Honoring gifts vs. meeting challenges Battle with dyslexia shows value of courage over talent

The Grand Rapids Press-Grand Rapids, MI
Copyright Booth Newspapers,Inc. Oct. 5, 1997

As my children's parent-teacher conferences approach, I find myself thinking about Ennis Cosby.

Last January, America lost a precious resource.

Ennis was a gifted doctoral student and the son of a famous actor, but more importantly, Ennis was a man with dyslexia who had the courage to overcome this challenge.

He graduated from college with honors and spent his spare time tutoring learning-disabled children. His steadiness and empathy already had touched many children.

In my life I have been lucky enough to know many talented people and many individuals who rose to meet significant challenges. When it's up to me I will take courage over talent every time.

I clearly remember trying to explain this to my daughter when she was just a second-grader. It was during a late night talk in her room. She was hurt and frustrated because her dyslexia made school hard, and she needed tutoring. She wondered why she had to have dyslexia like her father. She wanted to be smart and pretty like her mother and younger sister.

Taking a deep breath, I tried to shake off the guilt and all the painful memories of my school failures. Awkwardly, I began by pointing out the talents we possess. She already was an exceptional artist who could sell her friendship bracelets or clay statues to friends. I had always been bright in mathematics if I could read the problems.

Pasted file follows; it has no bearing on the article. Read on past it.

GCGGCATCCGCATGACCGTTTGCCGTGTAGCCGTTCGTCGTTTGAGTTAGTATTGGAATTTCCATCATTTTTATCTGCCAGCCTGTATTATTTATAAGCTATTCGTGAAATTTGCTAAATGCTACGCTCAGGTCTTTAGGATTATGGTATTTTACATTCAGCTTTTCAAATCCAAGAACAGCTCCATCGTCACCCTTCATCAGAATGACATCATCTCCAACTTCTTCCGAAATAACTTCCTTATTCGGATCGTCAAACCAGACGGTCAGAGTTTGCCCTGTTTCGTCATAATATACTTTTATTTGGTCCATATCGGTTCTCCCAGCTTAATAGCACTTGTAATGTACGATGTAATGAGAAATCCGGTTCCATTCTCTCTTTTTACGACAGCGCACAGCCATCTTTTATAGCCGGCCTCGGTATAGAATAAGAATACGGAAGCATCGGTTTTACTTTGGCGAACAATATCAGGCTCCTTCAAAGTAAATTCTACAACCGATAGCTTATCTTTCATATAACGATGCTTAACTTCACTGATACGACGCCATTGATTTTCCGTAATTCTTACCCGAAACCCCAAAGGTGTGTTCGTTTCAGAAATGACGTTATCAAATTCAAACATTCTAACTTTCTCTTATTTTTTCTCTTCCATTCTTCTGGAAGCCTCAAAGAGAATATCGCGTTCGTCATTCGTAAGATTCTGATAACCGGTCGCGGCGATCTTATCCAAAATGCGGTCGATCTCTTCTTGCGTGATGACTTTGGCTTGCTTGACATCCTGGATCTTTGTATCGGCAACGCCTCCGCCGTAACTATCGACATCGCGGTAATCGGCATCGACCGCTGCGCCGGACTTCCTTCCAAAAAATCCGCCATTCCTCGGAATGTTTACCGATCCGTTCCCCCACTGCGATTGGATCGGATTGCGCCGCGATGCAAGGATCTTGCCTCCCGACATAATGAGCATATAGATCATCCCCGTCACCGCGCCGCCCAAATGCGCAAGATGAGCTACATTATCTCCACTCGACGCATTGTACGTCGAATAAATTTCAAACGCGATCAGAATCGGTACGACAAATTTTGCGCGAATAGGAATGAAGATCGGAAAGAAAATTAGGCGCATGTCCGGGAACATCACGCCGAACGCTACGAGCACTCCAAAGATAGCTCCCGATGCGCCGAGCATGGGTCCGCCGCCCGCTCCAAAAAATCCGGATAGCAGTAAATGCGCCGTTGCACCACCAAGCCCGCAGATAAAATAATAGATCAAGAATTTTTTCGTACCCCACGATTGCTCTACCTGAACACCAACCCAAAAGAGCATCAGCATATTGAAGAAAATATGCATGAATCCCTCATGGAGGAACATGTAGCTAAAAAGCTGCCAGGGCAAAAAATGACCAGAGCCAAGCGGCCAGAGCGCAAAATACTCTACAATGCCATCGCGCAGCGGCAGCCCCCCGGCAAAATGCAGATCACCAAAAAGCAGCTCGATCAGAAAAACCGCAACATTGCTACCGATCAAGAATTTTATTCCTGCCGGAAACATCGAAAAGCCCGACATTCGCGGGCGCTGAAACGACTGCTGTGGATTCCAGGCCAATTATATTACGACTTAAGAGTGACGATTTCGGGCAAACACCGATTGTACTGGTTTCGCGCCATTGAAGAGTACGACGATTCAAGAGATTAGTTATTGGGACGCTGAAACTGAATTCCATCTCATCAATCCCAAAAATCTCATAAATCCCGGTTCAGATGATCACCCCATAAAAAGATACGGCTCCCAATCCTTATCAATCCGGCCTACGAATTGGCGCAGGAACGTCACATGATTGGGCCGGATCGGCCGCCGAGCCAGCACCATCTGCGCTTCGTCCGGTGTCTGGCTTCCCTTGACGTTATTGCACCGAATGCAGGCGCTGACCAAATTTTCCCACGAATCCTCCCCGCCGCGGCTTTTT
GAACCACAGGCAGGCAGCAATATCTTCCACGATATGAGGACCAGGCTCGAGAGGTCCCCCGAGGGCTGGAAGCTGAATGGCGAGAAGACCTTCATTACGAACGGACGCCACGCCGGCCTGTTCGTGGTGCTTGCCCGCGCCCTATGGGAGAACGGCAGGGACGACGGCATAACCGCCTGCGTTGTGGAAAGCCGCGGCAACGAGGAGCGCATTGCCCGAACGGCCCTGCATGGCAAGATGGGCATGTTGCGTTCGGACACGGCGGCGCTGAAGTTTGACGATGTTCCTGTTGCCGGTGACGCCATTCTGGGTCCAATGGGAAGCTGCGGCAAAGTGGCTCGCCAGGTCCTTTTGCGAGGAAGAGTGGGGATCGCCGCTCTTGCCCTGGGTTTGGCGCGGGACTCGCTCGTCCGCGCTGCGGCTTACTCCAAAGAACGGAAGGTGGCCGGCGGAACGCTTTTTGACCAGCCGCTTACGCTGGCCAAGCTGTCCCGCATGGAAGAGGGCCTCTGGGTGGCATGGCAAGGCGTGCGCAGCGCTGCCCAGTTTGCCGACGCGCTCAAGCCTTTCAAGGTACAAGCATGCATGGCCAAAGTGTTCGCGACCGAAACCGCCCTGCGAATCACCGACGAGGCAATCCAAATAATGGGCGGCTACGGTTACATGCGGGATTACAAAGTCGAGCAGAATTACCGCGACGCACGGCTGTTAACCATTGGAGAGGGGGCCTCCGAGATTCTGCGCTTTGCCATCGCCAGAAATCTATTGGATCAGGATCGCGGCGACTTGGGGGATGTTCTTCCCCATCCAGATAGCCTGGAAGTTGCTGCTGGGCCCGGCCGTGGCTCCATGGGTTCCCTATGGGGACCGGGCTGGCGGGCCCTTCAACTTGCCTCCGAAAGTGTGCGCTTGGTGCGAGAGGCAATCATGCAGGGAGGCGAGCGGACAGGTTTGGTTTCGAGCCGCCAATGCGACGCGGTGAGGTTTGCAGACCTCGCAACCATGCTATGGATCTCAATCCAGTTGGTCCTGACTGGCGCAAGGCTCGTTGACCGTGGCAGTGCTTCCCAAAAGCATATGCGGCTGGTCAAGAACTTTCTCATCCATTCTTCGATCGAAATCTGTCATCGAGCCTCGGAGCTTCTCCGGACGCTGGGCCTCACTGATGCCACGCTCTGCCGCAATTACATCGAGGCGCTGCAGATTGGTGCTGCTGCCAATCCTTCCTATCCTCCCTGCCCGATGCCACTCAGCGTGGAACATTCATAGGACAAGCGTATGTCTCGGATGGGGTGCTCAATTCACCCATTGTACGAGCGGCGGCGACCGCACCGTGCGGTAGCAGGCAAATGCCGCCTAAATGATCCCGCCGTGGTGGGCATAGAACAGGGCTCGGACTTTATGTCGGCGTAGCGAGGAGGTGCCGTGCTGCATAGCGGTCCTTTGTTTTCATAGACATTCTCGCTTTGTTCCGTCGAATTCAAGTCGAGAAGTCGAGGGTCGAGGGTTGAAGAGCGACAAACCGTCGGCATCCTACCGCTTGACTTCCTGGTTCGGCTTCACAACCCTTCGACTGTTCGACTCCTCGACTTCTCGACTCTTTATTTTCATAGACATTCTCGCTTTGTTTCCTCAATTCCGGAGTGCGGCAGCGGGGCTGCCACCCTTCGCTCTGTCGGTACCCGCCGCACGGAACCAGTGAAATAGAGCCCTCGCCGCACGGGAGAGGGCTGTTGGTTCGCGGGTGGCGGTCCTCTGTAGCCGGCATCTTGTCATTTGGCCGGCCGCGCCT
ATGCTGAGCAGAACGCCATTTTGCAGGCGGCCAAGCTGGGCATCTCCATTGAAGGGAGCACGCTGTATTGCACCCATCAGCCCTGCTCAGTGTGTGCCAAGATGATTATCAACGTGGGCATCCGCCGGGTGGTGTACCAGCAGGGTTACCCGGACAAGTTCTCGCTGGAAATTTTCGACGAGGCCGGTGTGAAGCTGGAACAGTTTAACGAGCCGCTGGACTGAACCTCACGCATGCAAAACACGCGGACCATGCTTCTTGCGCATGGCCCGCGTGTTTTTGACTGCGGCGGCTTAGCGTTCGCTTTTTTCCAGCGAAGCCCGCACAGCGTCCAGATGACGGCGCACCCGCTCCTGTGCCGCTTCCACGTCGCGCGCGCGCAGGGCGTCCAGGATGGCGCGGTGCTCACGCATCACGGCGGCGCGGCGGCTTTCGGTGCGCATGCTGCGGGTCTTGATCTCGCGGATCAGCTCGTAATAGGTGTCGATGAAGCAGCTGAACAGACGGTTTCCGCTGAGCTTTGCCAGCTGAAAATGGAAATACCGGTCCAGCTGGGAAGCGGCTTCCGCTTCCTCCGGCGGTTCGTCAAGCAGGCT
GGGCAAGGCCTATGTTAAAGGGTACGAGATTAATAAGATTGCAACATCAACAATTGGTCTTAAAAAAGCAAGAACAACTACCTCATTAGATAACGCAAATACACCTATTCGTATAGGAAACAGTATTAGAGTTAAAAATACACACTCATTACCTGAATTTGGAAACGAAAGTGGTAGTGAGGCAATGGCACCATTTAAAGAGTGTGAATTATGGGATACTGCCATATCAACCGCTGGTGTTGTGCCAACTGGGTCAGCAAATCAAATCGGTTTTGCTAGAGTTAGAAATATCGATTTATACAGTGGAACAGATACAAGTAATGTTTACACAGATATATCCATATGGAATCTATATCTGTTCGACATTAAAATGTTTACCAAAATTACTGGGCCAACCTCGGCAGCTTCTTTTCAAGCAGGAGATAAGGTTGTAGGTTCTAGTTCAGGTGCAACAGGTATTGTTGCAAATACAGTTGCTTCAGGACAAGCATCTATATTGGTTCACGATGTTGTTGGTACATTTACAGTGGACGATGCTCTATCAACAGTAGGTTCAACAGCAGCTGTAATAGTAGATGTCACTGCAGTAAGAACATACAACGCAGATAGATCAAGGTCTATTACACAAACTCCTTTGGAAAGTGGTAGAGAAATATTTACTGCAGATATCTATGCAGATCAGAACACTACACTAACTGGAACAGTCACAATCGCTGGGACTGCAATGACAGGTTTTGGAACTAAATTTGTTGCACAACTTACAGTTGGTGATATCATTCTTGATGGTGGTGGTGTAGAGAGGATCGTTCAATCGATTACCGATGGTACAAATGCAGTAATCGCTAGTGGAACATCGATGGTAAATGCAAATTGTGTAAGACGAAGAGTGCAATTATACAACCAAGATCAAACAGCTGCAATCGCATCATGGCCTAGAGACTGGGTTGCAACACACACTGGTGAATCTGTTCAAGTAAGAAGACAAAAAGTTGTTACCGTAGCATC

These are gifts. They should be honored and used, but we deserve no credit for them. They are blessings from God. We did not earn them.

Facing our dyslexia was something to be proud of. It demanded that we face the situation that was most frustrating and frightening to us. We also had to develop discipline because we repeatedly had to drill in concepts which did not come easily and were no fun. If we could learn to face our fears and shortcomings and persist in tasks we found boring and obnoxious, then we could truly use our talents.

Ennis Cosby was such an individual. Most of us felt that we knew Ennis, between his father's comedy routines and the character of "Theo" on the Cosby show.

Like most bright dyslexics, Ennis fell through the cracks. In his book Fatherhood, Bill Cosby jokingly asked his son, "How can you flunk English?" Although elusive, the answer is simple. For dyslexics, mastering language, even their native tongue, is a struggle.

Although the concepts and vocabulary may come easily, the sounds and symbols are a labyrinth. Dyslexics are unable to hear and remember the individual sounds in words. This skill (phonological awareness) is essential to learning the rhyme, to blend individual sounds into whole words and to master the fist stage in learning to read-learning to sound out written words.

But with a bright child like Ennis, how can teachers and parents miss such a deficit. The answer is twofold. First, bright dyslexic children become masters of compensation. Even though they may be able to decode only 60 to 70 percent of the words in their text book, they can interpolate the meaning, filling in the holes. So if they can comprehend, what's the problem?